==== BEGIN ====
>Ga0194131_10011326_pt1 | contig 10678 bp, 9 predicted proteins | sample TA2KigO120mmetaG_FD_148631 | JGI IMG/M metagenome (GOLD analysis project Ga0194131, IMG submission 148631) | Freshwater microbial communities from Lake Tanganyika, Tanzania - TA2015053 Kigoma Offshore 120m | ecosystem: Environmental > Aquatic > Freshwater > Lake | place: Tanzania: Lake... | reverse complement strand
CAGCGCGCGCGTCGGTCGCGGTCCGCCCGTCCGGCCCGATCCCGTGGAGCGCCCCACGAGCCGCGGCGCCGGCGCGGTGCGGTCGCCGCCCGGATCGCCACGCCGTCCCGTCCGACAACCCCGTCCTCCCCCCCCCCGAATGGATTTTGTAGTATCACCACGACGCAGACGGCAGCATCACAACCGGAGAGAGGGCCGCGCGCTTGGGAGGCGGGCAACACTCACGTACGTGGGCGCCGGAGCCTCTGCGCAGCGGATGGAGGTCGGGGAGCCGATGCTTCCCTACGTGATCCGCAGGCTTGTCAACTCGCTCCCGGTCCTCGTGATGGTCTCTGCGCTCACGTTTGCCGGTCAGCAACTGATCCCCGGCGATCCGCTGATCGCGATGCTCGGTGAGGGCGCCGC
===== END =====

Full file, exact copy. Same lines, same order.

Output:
>Ga0194131_10011326_pt1 | contig 10678 bp, 9 predicted proteins | sample TA2KigO120mmetaG_FD_148631 | JGI IMG/M metagenome (GOLD analysis project Ga0194131, IMG submission 148631) | Freshwater microbial communities from Lake Tanganyika, Tanzania - TA2015053 Kigoma Offshore 120m | ecosystem: Environmental > Aquatic > Freshwater > Lake | place: Tanzania: Lake... | reverse complement strand
CAGCGCGCGCGTCGGTCGCGGTCCGCCCGTCCGGCCCGATCCCGTGGAGCGCCCCACGAGCCGCGGCGCCGGCGCGGTGCGGTCGCCGCCCGGATCGCCACGCCGTCCCGTCCGACAACCCCGTCCTCCCCCCCCCCGAATGGATTTTGTAGTATCACCACGACGCAGACGGCAGCATCACAACCGGAGAGAGGGCCGCGCGCTTGGGAGGCGGGCAACACTCACGTACGTGGGCGCCGGAGCCTCTGCGCAGCGGATGGAGGTCGGGGAGCCGATGCTTCCCTACGTGATCCGCAGGCTTGTCAACTCGCTCCCGGTCCTCGTGATGGTCTCTGCGCTCACGTTTGCCGGTCAGCAACTGATCCCCGGCGATCCGCTGATCGCGATGCTCGGTGAGGGCGCCGC